"At the same time, what operators are facing in New York is a microcosm of what's happening at the federal level, and this is creating a substantially more challenging environment," she observed. "The amount of legislation and compliance issues working their way through the channels in Washington are greater than they've been since the Great Depression. The financial crisis generated a lot of federal intervention and regulation."
Compounding the complexity for operators is that regulators "can't write the rules fast enough," so many of the rules are so far-reaching that their implications are unknown.
"Many questions remain because rulemaking has not been finalized," she said. "Some are ambiguous and do not address every detail. We're asking that the rules protect us from frivolous lawsuits and ambulance-chasers if we make a good effort to comply."
NAMA's board of directors recently visited nation's capital for the association's first public policy conference. Members met with key representative to discuss how taxes, nutrition policy, interchange fees and the ADA rules will impact the vending and office coffee service industries.
"We went to Senator [Richard] Durbin's office to make our case about swipe fees and to the White House office of business liaison to showcase Fit Pick and NAMA's longstanding commitment to healthy choices and spread the message that vending is a delivery system and not the devil," Balakgie said. The delegation also pled its case to Sen. Tom Harkin (D-IA), the high-ranking Democrat who co-authored the federal nutrition labeling requirements for vending machines.
"We improved NAMA's visibility, voice and relationships on your behalf," Balakgie said. "We will continue to have a powerful, well orchestrated voice in Washington and work with the state for advocacy up and down the issue chain." The NAMA chief stressed that many legislative issues percolate at the state level and then "turn into a bonfire" on the national stage, underscoring the need for everyone to get involved locally and close involvement between NAMA and its state councils.
At the state and regional echelons, current hot-button legislative issues impacting the industry include nutritional restrictions on vended products in schools and on state-owned property, bottle deposits and recycling fees, micromarkets and food safety-related issues and inequitable tax treatment of items sold through vending machines. Balakgie said NAMA and its affiliated state councils have scored many victories through their advocacy efforts, but emphasized that many challenges lie ahead.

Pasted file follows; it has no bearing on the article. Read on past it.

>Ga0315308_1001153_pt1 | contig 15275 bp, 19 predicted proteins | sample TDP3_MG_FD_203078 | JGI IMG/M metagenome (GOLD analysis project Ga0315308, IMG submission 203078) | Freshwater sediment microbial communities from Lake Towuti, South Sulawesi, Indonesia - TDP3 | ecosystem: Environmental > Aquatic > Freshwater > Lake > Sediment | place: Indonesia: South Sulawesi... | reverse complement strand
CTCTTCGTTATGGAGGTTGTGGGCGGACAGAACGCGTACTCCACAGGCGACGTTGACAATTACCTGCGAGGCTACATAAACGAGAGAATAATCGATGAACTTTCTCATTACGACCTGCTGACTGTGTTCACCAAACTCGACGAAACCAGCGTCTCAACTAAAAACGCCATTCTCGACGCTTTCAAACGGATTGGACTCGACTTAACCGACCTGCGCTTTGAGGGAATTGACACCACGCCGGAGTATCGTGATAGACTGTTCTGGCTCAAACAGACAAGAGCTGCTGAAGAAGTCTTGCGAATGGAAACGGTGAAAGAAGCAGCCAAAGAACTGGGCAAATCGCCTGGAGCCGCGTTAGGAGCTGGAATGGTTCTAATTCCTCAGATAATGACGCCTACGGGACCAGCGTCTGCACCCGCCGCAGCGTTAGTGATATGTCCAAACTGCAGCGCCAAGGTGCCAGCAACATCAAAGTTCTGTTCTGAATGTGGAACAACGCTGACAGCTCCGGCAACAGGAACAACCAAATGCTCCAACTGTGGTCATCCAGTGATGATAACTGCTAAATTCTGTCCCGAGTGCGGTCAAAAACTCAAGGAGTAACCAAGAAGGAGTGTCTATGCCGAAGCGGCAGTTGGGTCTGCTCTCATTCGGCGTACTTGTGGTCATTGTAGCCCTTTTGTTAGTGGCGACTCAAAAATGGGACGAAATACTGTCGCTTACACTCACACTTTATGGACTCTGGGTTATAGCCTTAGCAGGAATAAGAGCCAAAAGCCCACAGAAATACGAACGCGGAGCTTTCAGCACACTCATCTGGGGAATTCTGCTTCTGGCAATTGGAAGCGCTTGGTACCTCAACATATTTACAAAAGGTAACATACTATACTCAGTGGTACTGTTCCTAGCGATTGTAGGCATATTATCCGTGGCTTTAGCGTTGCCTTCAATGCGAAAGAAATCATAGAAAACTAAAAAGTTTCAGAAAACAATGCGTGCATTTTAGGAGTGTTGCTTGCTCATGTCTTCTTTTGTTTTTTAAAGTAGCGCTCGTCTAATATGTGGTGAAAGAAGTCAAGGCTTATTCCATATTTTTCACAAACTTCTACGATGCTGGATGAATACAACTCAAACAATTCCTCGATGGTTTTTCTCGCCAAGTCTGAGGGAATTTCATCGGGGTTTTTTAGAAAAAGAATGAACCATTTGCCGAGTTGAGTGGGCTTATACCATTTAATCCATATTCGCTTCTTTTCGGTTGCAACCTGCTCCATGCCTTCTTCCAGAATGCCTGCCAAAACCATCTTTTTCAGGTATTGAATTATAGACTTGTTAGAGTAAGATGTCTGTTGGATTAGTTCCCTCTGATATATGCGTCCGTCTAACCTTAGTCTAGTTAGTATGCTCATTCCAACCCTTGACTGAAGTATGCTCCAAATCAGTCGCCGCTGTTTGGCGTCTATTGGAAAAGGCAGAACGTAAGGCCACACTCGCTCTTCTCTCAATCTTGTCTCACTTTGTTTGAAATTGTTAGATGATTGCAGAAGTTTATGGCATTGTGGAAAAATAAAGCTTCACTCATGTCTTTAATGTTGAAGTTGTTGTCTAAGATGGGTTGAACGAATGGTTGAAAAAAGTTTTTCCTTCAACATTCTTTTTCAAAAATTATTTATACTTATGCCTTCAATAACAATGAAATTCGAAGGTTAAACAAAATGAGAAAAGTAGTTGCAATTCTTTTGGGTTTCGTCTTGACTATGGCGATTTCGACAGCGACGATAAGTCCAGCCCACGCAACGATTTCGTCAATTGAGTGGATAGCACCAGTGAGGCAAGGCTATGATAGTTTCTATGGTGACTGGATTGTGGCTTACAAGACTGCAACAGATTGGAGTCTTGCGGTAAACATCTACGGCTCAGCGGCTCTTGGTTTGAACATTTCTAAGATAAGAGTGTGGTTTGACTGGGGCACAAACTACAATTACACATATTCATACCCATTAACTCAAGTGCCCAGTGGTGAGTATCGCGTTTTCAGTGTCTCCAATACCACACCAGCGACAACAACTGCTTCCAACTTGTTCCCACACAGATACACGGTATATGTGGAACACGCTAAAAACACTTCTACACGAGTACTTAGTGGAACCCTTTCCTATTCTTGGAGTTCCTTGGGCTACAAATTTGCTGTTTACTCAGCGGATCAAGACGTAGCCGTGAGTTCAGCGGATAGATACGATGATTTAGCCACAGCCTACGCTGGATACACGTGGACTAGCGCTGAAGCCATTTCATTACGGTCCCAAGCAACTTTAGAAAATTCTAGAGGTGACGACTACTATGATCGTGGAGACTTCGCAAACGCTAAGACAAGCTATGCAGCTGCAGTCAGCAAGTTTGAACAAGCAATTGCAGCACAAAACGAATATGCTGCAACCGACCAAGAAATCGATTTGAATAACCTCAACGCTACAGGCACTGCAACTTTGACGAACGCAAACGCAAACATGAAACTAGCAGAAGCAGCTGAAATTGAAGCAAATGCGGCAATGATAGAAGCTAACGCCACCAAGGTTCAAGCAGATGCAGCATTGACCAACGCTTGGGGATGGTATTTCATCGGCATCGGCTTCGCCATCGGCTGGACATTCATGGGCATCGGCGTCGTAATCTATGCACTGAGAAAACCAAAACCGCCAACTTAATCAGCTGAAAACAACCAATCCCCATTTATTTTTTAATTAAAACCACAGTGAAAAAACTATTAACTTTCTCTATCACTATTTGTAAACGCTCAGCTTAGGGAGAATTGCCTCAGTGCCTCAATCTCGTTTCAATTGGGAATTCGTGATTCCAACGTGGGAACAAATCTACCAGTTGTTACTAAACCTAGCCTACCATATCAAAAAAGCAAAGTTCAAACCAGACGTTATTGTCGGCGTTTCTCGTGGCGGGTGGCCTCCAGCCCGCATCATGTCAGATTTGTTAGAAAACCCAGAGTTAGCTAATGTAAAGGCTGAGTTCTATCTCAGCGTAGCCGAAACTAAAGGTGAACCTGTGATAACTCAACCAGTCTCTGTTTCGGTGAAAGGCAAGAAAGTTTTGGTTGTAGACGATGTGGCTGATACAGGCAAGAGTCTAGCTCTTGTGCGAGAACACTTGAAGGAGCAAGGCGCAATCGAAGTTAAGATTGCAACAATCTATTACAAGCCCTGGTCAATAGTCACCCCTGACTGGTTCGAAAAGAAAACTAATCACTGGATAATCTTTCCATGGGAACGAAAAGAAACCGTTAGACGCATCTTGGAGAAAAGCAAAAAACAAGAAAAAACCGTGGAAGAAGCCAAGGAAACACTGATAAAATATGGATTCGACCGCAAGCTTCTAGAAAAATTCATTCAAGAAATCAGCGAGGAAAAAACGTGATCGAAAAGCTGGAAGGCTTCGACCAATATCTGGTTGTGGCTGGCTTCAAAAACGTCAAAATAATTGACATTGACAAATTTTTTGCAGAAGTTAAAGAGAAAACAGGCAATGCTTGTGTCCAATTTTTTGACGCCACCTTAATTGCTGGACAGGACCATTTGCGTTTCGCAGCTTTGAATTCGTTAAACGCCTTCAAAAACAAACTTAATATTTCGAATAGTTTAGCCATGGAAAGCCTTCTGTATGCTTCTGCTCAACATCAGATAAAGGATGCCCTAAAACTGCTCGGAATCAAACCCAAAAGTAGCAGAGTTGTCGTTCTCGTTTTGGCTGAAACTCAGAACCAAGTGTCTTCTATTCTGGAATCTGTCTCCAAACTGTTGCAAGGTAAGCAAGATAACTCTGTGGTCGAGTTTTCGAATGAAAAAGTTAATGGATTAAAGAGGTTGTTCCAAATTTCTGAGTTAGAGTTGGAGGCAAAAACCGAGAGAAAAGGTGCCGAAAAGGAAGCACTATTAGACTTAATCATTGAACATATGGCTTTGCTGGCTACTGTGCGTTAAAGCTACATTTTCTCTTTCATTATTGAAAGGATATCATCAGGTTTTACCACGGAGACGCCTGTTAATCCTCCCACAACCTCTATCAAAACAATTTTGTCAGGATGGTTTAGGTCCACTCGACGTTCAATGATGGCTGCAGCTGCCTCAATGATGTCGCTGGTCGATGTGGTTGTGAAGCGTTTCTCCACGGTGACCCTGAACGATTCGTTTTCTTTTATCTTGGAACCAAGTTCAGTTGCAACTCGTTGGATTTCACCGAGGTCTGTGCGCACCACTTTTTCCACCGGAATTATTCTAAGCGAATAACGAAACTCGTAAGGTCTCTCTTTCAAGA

Balakgie reported that NAMA's Industry Growth Strategy is helping "build vending's brand and tell its story." It's reached an estimated 674 million consumers through media coverage it's generated since its launch in 2011. Additionally, NAMA's Gratitude events have reportedly engaged nearly 60,000 consumers through hands-on interaction at the mobile vending shows. Balakgie said the next step in the campaign is to showcase vending operators across the country in the national media.
"We will continue to put time and energy into public relations; it gets a lot of eyeballs on our cause and yields great return on investment," she said.
Another major area of focus for the vending association is market and consumer research related to vending, coffee, tea and water service, and emerging opportunities. "We have made a concerted commitment to aspire to create, acquire and republish a broad spectrum of research to provide the industry with resources on best practices, trends and analysis," said Balakgie. "We know we have a big gap to fill."
On the office coffee service front, Balakgie said NAMA's first-ever National Coffee Service Month this September was well received by operators and generated excitement among their customers . The upcoming Coffee, Tea & Water Show, collocated with the International Bottled Water Association for the first time, is set for Nov. 13-15 in New Orleans. It will feature 16 educational events, 125 tabletop exhibits, the unveiling of new consumer research on coffee and ample networking opportunities.
Balakgie also announced that association will host a trip for operators to Costa Rica's coffee-growing regions, Feb. 6-10. It will include tours of two coffee plantations and extensive education.
Photos, clockwise from top left, are:
From left, Jim Priovolos of Kraft Foods Group, Dave McClain of Mondelez, David Henchel of Corporate Coffee Systems (Westbury, NY) and Mark Marciano of Mondelez wind down after golf tournament.
Broker Bob Shindle (l.) of Demitri Chesapeake Sales and Paul Silverman of Snack Time Services (Hicksville, NY) discuss legislative challenges facing New York operators.
Representing PepsiCo at NYSAVA meet (l. to r.) are Art Veino, Wendell Holden and Roger Coale.
Gathering during reception are immediate NYSAVA past president Mike Esposito, Fitzgerald Brothers Vending (Glens Falls, NY); Hershey's Tom Cohen; Pete Moziak of Vistar New England; and Jeff Yannaccone of Northeast Lock.
WELL DONE! At left, NYSAVA president Brian Gill of Next Generation Vending (Canastota, NY) recognizes immediate past president Mike Esposito, Fitzgerald Brothers Vending (Glens Falls, NY), for his leadership and legislative efforts on the industry's behalf. At right, Herb Luckower's son Michael and wife I.D. thank NYSAVA's board for naming the annual event in honor of the vend broker pioneer who was a longtime director of the association. Herb Luckower died in 2011.